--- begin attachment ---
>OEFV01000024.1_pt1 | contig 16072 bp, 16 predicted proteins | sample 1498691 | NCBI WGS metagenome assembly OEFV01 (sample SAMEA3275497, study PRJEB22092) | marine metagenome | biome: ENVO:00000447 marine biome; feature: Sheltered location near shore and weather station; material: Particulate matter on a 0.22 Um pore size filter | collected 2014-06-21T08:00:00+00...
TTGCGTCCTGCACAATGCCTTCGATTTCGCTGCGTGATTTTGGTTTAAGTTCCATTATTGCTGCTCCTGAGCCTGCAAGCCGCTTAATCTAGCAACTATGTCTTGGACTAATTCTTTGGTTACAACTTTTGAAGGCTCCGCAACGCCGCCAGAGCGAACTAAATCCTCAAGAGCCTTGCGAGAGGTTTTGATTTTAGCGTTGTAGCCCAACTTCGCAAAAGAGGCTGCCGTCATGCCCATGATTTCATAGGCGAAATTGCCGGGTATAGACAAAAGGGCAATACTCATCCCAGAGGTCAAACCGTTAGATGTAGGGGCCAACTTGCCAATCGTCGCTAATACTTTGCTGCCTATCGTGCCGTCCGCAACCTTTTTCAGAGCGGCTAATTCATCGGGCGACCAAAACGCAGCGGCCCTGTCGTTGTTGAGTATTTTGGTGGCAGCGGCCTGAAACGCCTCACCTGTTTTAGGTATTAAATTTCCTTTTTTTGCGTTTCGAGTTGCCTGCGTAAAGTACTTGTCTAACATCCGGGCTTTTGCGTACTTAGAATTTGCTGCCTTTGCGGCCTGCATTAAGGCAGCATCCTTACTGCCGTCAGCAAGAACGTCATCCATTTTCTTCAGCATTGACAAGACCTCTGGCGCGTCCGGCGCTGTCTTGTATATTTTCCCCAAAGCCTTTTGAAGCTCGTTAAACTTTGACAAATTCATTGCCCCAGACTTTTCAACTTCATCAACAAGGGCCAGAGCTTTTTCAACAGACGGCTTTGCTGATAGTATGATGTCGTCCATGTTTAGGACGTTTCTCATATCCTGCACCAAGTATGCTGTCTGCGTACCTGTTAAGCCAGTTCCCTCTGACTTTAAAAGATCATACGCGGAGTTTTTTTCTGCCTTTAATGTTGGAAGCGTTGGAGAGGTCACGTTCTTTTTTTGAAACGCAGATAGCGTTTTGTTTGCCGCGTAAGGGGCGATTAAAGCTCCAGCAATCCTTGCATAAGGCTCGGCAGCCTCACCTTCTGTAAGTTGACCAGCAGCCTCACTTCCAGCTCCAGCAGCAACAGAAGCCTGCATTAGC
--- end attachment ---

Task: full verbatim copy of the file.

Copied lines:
>OEFV01000024.1_pt1 | contig 16072 bp, 16 predicted proteins | sample 1498691 | NCBI WGS metagenome assembly OEFV01 (sample SAMEA3275497, study PRJEB22092) | marine metagenome | biome: ENVO:00000447 marine biome; feature: Sheltered location near shore and weather station; material: Particulate matter on a 0.22 Um pore size filter | collected 2014-06-21T08:00:00+00...
TTGCGTCCTGCACAATGCCTTCGATTTCGCTGCGTGATTTTGGTTTAAGTTCCATTATTGCTGCTCCTGAGCCTGCAAGCCGCTTAATCTAGCAACTATGTCTTGGACTAATTCTTTGGTTACAACTTTTGAAGGCTCCGCAACGCCGCCAGAGCGAACTAAATCCTCAAGAGCCTTGCGAGAGGTTTTGATTTTAGCGTTGTAGCCCAACTTCGCAAAAGAGGCTGCCGTCATGCCCATGATTTCATAGGCGAAATTGCCGGGTATAGACAAAAGGGCAATACTCATCCCAGAGGTCAAACCGTTAGATGTAGGGGCCAACTTGCCAATCGTCGCTAATACTTTGCTGCCTATCGTGCCGTCCGCAACCTTTTTCAGAGCGGCTAATTCATCGGGCGACCAAAACGCAGCGGCCCTGTCGTTGTTGAGTATTTTGGTGGCAGCGGCCTGAAACGCCTCACCTGTTTTAGGTATTAAATTTCCTTTTTTTGCGTTTCGAGTTGCCTGCGTAAAGTACTTGTCTAACATCCGGGCTTTTGCGTACTTAGAATTTGCTGCCTTTGCGGCCTGCATTAAGGCAGCATCCTTACTGCCGTCAGCAAGAACGTCATCCATTTTCTTCAGCATTGACAAGACCTCTGGCGCGTCCGGCGCTGTCTTGTATATTTTCCCCAAAGCCTTTTGAAGCTCGTTAAACTTTGACAAATTCATTGCCCCAGACTTTTCAACTTCATCAACAAGGGCCAGAGCTTTTTCAACAGACGGCTTTGCTGATAGTATGATGTCGTCCATGTTTAGGACGTTTCTCATATCCTGCACCAAGTATGCTGTCTGCGTACCTGTTAAGCCAGTTCCCTCTGACTTTAAAAGATCATACGCGGAGTTTTTTTCTGCCTTTAATGTTGGAAGCGTTGGAGAGGTCACGTTCTTTTTTTGAAACGCAGATAGCGTTTTGTTTGCCGCGTAAGGGGCGATTAAAGCTCCAGCAATCCTTGCATAAGGCTCGGCAGCCTCACCTTCTGTAAGTTGACCAGCAGCCTCACTTCCAGCTCCAGCAGCAACAGAAGCCTGCATTAGC